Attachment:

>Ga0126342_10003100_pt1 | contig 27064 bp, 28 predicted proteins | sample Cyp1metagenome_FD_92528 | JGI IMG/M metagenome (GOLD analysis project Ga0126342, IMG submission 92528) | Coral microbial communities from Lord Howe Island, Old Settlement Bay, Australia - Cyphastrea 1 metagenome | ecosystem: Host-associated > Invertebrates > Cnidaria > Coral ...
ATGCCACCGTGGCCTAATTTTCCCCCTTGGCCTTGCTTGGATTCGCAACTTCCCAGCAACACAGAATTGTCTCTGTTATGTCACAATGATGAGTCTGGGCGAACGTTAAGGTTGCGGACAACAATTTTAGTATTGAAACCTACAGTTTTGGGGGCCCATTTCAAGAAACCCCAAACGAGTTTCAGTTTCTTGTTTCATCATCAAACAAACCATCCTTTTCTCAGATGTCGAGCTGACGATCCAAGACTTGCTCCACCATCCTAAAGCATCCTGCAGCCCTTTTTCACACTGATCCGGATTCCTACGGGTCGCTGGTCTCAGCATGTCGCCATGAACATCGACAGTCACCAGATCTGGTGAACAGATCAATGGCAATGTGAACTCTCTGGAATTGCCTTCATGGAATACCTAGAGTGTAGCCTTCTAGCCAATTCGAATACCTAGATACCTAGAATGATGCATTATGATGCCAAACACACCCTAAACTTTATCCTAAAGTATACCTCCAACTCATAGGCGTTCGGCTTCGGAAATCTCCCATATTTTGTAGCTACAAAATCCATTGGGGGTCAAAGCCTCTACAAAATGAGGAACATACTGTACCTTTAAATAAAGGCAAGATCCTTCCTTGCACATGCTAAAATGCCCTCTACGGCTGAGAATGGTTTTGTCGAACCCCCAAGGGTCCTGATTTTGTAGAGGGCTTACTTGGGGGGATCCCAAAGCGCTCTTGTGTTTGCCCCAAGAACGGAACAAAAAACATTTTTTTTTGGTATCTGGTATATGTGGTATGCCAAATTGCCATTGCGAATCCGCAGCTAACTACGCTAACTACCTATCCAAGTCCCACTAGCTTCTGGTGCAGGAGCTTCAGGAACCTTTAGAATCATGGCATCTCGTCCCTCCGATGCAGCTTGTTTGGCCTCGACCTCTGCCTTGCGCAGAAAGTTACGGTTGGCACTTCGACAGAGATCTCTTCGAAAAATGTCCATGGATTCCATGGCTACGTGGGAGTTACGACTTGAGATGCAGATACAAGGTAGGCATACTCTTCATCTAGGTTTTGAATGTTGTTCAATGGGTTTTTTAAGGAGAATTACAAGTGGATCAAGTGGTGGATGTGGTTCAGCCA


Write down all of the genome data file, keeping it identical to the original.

>Ga0126342_10003100_pt1 | contig 27064 bp, 28 predicted proteins | sample Cyp1metagenome_FD_92528 | JGI IMG/M metagenome (GOLD analysis project Ga0126342, IMG submission 92528) | Coral microbial communities from Lord Howe Island, Old Settlement Bay, Australia - Cyphastrea 1 metagenome | ecosystem: Host-associated > Invertebrates > Cnidaria > Coral ...
ATGCCACCGTGGCCTAATTTTCCCCCTTGGCCTTGCTTGGATTCGCAACTTCCCAGCAACACAGAATTGTCTCTGTTATGTCACAATGATGAGTCTGGGCGAACGTTAAGGTTGCGGACAACAATTTTAGTATTGAAACCTACAGTTTTGGGGGCCCATTTCAAGAAACCCCAAACGAGTTTCAGTTTCTTGTTTCATCATCAAACAAACCATCCTTTTCTCAGATGTCGAGCTGACGATCCAAGACTTGCTCCACCATCCTAAAGCATCCTGCAGCCCTTTTTCACACTGATCCGGATTCCTACGGGTCGCTGGTCTCAGCATGTCGCCATGAACATCGACAGTCACCAGATCTGGTGAACAGATCAATGGCAATGTGAACTCTCTGGAATTGCCTTCATGGAATACCTAGAGTGTAGCCTTCTAGCCAATTCGAATACCTAGATACCTAGAATGATGCATTATGATGCCAAACACACCCTAAACTTTATCCTAAAGTATACCTCCAACTCATAGGCGTTCGGCTTCGGAAATCTCCCATATTTTGTAGCTACAAAATCCATTGGGGGTCAAAGCCTCTACAAAATGAGGAACATACTGTACCTTTAAATAAAGGCAAGATCCTTCCTTGCACATGCTAAAATGCCCTCTACGGCTGAGAATGGTTTTGTCGAACCCCCAAGGGTCCTGATTTTGTAGAGGGCTTACTTGGGGGGATCCCAAAGCGCTCTTGTGTTTGCCCCAAGAACGGAACAAAAAACATTTTTTTTTGGTATCTGGTATATGTGGTATGCCAAATTGCCATTGCGAATCCGCAGCTAACTACGCTAACTACCTATCCAAGTCCCACTAGCTTCTGGTGCAGGAGCTTCAGGAACCTTTAGAATCATGGCATCTCGTCCCTCCGATGCAGCTTGTTTGGCCTCGACCTCTGCCTTGCGCAGAAAGTTACGGTTGGCACTTCGACAGAGATCTCTTCGAAAAATGTCCATGGATTCCATGGCTACGTGGGAGTTACGACTTGAGATGCAGATACAAGGTAGGCATACTCTTCATCTAGGTTTTGAATGTTGTTCAATGGGTTTTTTAAGGAGAATTACAAGTGGATCAAGTGGTGGATGTGGTTCAGCCA